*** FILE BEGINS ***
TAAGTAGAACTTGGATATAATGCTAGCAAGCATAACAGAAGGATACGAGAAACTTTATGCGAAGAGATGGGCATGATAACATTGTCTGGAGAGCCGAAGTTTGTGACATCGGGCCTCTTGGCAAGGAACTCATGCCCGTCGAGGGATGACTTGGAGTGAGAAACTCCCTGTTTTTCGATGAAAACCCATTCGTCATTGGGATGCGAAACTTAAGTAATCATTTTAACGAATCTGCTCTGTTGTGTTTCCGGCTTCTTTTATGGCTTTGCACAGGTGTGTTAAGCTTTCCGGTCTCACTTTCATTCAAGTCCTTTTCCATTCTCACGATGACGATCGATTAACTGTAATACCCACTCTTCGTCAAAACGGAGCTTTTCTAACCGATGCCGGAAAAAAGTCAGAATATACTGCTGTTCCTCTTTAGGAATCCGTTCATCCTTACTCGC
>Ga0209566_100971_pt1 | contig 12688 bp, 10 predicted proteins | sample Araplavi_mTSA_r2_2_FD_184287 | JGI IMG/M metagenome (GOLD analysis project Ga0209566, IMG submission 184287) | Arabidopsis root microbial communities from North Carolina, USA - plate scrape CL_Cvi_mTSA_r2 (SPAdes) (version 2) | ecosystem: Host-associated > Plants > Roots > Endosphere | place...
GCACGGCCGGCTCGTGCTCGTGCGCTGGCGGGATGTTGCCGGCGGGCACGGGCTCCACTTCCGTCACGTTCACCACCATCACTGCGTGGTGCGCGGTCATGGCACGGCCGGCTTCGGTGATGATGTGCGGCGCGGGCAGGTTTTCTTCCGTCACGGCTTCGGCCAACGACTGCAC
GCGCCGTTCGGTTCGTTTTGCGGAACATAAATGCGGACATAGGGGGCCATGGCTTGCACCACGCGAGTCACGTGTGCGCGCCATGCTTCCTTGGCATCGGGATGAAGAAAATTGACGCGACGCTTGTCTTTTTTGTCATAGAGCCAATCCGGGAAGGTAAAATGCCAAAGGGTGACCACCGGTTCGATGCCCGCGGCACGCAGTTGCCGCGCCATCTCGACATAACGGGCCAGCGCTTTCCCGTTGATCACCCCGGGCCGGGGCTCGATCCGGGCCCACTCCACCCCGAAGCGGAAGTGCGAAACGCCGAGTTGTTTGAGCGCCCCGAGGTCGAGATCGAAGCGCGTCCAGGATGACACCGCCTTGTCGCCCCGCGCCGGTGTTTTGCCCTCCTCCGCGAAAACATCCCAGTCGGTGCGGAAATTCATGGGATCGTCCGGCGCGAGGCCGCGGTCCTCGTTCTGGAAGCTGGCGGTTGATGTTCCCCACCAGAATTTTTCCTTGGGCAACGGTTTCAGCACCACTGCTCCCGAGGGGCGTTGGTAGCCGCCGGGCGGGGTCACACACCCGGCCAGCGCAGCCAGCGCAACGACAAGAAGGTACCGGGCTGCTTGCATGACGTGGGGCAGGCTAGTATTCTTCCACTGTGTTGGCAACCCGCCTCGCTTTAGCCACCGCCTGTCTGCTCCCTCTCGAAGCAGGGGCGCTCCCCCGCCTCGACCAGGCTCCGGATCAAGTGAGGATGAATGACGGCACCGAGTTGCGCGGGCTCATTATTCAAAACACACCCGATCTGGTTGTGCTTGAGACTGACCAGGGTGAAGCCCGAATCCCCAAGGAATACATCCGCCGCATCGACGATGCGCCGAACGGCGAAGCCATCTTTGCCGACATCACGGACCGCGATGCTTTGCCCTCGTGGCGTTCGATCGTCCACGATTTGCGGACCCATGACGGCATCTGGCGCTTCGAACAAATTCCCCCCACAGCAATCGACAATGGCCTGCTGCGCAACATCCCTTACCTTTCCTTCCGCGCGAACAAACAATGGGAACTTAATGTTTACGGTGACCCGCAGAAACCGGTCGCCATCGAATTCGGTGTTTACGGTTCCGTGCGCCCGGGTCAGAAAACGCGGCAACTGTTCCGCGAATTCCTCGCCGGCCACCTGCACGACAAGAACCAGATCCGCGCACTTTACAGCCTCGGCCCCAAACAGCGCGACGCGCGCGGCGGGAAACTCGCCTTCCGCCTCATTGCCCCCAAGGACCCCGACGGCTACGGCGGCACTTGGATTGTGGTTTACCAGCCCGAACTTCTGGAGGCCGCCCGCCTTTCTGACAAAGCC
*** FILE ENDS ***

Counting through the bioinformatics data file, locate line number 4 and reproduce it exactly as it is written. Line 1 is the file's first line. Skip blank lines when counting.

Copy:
GCGCCGTTCGGTTCGTTTTGCGGAACATAAATGCGGACATAGGGGGCCATGGCTTGCACCACGCGAGTCACGTGTGCGCGCCATGCTTCCTTGGCATCGGGATGAAGAAAATTGACGCGACGCTTGTCTTTTTTGTCATAGAGCCAATCCGGGAAGGTAAAATGCCAAAGGGTGACCACCGGTTCGATGCCCGCGGCACGCAGTTGCCGCGCCATCTCGACATAACGGGCCAGCGCTTTCCCGTTGATCACCCCGGGCCGGGGCTCGATCCGGGCCCACTCCACCCCGAAGCGGAAGTGCGAAACGCCGAGTTGTTTGAGCGCCCCGAGGTCGAGATCGAAGCGCGTCCAGGATGACACCGCCTTGTCGCCCCGCGCCGGTGTTTTGCCCTCCTCCGCGAAAACATCCCAGTCGGTGCGGAAATTCATGGGATCGTCCGGCGCGAGGCCGCGGTCCTCGTTCTGGAAGCTGGCGGTTGATGTTCCCCACCAGAATTTTTCCTTGGGCAACGGTTTCAGCACCACTGCTCCCGAGGGGCGTTGGTAGCCGCCGGGCGGGGTCACACACCCGGCCAGCGCAGCCAGCGCAACGACAAGAAGGTACCGGGCTGCTTGCATGACGTGGGGCAGGCTAGTATTCTTCCACTGTGTTGGCAACCCGCCTCGCTTTAGCCACCGCCTGTCTGCTCCCTCTCGAAGCAGGGGCGCTCCCCCGCCTCGACCAGGCTCCGGATCAAGTGAGGATGAATGACGGCACCGAGTTGCGCGGGCTCATTATTCAAAACACACCCGATCTGGTTGTGCTTGAGACTGACCAGGGTGAAGCCCGAATCCCCAAGGAATACATCCGCCGCATCGACGATGCGCCGAACGGCGAAGCCATCTTTGCCGACATCACGGACCGCGATGCTTTGCCCTCGTGGCGTTCGATCGTCCACGATTTGCGGACCCATGACGGCATCTGGCGCTTCGAACAAATTCCCCCCACAGCAATCGACAATGGCCTGCTGCGCAACATCCCTTACCTTTCCTTCCGCGCGAACAAACAATGGGAACTTAATGTTTACGGTGACCCGCAGAAACCGGTCGCCATCGAATTCGGTGTTTACGGTTCCGTGCGCCCGGGTCAGAAAACGCGGCAACTGTTCCGCGAATTCCTCGCCGGCCACCTGCACGACAAGAACCAGATCCGCGCACTTTACAGCCTCGGCCCCAAACAGCGCGACGCGCGCGGCGGGAAACTCGCCTTCCGCCTCATTGCCCCCAAGGACCCCGACGGCTACGGCGGCACTTGGATTGTGGTTTACCAGCCCGAACTTCTGGAGGCCGCCCGCCTTTCTGACAAAGCC